Review: ‘The Nature of Existence’
New Doc Asks What’s It All About Then?
Thursday, July 8, 2010
Credit: Walking Shadows
A new documentary tackles one of the great philosophical debates of all time, “The Nature of Existence.” But KPBS film critic Beth Accomando says you might be better off with Monty Python’s “The Meaning of Life.”
A new documentary tackles one of the great philosophical debates of all time, “The Nature of Existence” (opening July 9 at Reading's Gaslamp Stadium Theaters). But you might be better off with Monty Python’s “The Meaning of Life.”
Eric Idle (singing): “Why are we here? What’s life all about?...”
Back in 1983 Monty Python tackled “The Meaning of Life,” and delivered a humorously satisfactory answer in a two-minute song. Filmmaker Roger Nygard takes just over 90 minutes to ponder a similar set of questions.
Roger Nygard: "Why am I here? What is my purpose?"
He opens his documentary “The Nature of Existence” with some very personal reflections. He recalls being a teenager when his father died and how that made him ponder questions of life and death. But he shelved those thoughts until 9/11 made him start thinking once again about the point of our existence.
Roger Nygard: "This documentary is my attempt to try and find meaning in the chaos. I started every interview with the biggest question I could think of… 'Why do we exist?'"
Man: “That’s a hard question.”
Well it’s not so much a hard question as it is one that can prompt complex and diverse answers. But Nygard is not really interested in making a complex documentary. He may want to ask big questions but within the context of a spiritual comedy. Which explains why he interviews a woman who runs a store called Spirit of the Goddess and sells headdresses called “goddess circlets.”
Shop owner: "Are you in need of a goddess circlet right now? Do you have to have it Fedexed right now? Do you want the one with the crystal that you found so empowering?"
She’s a sitting duck and Nygard cuts away to his friend rolling his eyes just to make sure we know how silly she is. He then interviews some new agey waitresses who get their philosophy of life off the ceiling of their restaurant. Then he decides to broaden his scope…
Roger Nygard: ..to find some experts, people who have already wrestled with these questions so I started looking around Southern California and I found my first guru...
A man named Aha.
Nygard: So what is your occupation?
Aha: You can call me a transpersonal undoing agent.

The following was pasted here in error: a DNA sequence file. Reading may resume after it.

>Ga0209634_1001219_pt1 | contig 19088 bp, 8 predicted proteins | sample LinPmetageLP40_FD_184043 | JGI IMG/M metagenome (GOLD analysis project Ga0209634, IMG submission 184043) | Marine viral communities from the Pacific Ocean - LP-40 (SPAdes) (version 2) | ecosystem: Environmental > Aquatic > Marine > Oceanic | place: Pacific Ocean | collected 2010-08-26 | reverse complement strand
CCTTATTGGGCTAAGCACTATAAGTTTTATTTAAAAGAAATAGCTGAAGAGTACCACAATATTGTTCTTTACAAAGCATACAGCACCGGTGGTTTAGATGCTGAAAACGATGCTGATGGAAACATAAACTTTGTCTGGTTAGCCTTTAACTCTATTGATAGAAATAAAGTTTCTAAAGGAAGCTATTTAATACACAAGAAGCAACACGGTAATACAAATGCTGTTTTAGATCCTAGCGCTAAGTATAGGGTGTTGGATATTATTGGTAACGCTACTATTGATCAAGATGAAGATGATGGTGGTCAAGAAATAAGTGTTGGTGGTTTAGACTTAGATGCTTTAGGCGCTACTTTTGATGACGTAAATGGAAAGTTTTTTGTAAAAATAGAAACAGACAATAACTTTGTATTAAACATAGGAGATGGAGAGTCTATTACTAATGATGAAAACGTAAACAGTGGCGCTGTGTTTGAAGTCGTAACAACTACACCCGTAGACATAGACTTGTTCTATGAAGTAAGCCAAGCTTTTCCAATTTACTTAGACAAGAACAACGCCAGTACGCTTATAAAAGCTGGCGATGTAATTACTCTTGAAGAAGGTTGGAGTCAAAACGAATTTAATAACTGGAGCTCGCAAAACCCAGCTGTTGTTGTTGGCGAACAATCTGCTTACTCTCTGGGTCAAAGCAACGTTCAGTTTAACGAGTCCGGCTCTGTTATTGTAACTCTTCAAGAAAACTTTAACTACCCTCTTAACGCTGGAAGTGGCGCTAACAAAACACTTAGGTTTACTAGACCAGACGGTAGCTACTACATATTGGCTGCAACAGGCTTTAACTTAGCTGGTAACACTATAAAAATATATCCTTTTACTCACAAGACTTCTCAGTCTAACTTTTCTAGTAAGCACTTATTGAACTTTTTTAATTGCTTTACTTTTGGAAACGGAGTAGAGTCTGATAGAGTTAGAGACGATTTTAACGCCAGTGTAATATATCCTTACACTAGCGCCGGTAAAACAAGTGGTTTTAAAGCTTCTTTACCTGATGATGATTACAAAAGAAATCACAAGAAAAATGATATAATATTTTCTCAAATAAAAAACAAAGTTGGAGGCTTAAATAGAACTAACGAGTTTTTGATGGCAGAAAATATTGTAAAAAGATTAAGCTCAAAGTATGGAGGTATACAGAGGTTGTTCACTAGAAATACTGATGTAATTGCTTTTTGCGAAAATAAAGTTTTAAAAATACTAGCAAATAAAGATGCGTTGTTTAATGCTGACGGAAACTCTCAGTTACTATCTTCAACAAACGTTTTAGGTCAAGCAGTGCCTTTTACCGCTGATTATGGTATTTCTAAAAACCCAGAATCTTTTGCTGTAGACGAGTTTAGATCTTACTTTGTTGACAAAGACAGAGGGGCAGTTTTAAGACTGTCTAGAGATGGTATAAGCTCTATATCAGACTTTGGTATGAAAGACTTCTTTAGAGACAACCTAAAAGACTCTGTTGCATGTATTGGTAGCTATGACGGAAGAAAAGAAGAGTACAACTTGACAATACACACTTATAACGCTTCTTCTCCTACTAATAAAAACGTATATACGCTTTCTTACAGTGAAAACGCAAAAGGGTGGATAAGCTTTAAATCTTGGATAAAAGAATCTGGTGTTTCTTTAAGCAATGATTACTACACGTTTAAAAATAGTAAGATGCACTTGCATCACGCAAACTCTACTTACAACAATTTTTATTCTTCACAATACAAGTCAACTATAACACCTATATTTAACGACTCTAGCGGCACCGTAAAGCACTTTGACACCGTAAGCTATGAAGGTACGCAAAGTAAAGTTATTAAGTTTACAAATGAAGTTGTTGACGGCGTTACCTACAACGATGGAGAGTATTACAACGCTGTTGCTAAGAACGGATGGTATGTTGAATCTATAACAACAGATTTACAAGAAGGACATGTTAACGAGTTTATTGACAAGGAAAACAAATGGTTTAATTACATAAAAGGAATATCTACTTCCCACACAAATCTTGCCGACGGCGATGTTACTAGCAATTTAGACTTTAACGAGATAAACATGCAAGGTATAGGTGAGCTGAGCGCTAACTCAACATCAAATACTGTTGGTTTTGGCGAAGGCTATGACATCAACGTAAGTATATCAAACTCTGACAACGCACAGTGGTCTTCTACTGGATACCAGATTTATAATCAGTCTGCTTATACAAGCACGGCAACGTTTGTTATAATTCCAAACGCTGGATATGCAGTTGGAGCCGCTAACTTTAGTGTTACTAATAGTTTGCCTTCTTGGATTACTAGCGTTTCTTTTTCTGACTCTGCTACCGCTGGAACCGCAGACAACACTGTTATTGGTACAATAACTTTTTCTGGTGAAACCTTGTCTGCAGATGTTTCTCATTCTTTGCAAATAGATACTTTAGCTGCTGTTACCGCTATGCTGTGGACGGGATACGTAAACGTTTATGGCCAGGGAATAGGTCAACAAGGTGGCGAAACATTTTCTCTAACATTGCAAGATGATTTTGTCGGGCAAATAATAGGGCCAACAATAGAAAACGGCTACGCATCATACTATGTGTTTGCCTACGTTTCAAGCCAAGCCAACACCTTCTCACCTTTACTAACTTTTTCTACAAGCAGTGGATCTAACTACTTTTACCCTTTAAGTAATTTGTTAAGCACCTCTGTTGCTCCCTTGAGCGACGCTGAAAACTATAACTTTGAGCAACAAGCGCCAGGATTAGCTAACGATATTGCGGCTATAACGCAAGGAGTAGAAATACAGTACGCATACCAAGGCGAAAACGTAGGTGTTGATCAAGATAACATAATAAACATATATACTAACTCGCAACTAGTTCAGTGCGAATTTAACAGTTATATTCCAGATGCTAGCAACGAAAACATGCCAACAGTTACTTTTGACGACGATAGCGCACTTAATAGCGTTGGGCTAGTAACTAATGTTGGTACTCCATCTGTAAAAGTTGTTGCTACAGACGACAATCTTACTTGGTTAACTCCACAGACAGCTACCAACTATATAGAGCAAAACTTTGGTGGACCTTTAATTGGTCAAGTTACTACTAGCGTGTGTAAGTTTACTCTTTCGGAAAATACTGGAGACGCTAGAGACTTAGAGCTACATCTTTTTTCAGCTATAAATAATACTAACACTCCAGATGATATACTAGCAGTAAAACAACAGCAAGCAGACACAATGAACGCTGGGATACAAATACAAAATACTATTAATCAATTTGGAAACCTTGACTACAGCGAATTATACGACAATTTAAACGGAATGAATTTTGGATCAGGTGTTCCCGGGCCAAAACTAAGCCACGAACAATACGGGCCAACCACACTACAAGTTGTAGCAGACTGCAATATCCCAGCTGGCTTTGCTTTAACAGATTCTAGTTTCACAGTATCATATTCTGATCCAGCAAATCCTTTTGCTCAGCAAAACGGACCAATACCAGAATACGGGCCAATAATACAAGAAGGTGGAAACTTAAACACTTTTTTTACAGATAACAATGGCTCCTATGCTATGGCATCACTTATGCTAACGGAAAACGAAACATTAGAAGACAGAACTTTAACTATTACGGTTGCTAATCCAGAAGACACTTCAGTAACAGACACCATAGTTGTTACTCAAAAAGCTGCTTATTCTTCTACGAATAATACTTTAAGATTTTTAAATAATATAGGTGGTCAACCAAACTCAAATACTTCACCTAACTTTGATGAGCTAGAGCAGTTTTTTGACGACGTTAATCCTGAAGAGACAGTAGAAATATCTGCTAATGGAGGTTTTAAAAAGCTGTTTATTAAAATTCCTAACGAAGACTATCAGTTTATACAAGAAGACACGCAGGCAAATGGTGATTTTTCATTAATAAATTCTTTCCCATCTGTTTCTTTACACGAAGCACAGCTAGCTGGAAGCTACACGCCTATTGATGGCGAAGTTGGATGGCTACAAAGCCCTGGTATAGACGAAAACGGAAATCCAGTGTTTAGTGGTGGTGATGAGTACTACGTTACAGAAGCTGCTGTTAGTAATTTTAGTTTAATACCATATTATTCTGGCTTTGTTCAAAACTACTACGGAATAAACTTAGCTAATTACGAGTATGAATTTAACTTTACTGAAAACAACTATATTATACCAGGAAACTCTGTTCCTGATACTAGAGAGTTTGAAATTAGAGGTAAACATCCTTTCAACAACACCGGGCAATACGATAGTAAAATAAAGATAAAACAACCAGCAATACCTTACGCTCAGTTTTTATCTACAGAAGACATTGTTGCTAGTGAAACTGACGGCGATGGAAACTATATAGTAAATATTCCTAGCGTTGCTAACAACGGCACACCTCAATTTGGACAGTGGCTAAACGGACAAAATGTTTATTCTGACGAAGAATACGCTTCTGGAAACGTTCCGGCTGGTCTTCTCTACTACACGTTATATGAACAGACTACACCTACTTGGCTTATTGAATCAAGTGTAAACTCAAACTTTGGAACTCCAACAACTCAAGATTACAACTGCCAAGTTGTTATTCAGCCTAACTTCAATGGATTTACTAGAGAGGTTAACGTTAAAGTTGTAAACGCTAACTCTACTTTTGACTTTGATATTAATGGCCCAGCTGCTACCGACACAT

The spacey SoCal stereotype is overused and better exploited by others. But that’s typical of Nygard’s kind of humor. The filmmaker also makes the mistake of interviewing his friends. But they don’t add much to the conversation and only seem to be in the film to promote themselves. Take his writer friend Joe Keyes who has a scene from his play shown in the film.
Mom: "Jesus expects us to suffer."
Son: "Why is that mom?"
Mom: ."Because he died for us, the least we can do for him is suffer."
We then see Nygard dutifully laughing at his friend’s play. But Nygard does find some interesting people to talk to. And some are quite unexpected… like his neighbor’s 7th grade daughter who declares quite confidently that there’s no afterlife.
Chloe: "There’s no heaven no hell. Just boom you’re dead. I think it’s a lot better than eternal happiness, a world with only happiness is a world with no point. I would feel like a puppet... I’d hate it."
But an Irish priest believes just as strongly in something after death.
Priest: "When we consider all that it entails and all the human suffering if it is for no purpose except to go into oblivion after physical death then it would be very sad and we would all be hoodwinked and foolish people."
But does Nygard cut these interviews back to back for impact? Or better yet does he ever put people with opposing views together to get an actual dialogue going? No. That’s because Nygard seems more interested in creating an innocuous montage of comments rather than something thought provoking. His film isn’t so much bad as it is bland and when tackling something as big as “The Nature of Existence” you need to be more provocative,
Nygard’s film could benefit from having more of an agenda, like Bill Maher’s “Religulous.” He could also benefit from being as smart as Maher, or as funny as Monty Python. But mercifully he’s not as pretentious as Peter Rodger in the recent religious documentary “Oh My God.”
Nygard doesn’t even take advantage of the visual medium he’s working in. Everything he gets could have just as easily been transcribed into a book. Or better yet if he were more clever maybe into a snappy little tune.
Companion viewing: "Religulous," "Waking Life," "Monty Python's The Meaning of Life"
NOTE: Filmgoers will have a chance to speak with filmmaker Roger Nygard on Friday July 9 following the evening shows at 5:15, 7:30, and 9:45.
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